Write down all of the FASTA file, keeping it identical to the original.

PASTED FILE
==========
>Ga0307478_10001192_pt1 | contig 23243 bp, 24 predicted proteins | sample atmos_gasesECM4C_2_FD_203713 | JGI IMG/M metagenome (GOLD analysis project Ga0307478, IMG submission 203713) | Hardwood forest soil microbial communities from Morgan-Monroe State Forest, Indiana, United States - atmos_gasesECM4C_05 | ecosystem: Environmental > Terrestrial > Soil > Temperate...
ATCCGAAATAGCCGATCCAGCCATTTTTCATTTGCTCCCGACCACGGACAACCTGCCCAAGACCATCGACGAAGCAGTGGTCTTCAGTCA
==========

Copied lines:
>Ga0307478_10001192_pt1 | contig 23243 bp, 24 predicted proteins | sample atmos_gasesECM4C_2_FD_203713 | JGI IMG/M metagenome (GOLD analysis project Ga0307478, IMG submission 203713) | Hardwood forest soil microbial communities from Morgan-Monroe State Forest, Indiana, United States - atmos_gasesECM4C_05 | ecosystem: Environmental > Terrestrial > Soil > Temperate...
ATCCGAAATAGCCGATCCAGCCATTTTTCATTTGCTCCCGACCACGGACAACCTGCCCAAGACCATCGACGAAGCAGTGGTCTTCAGTCA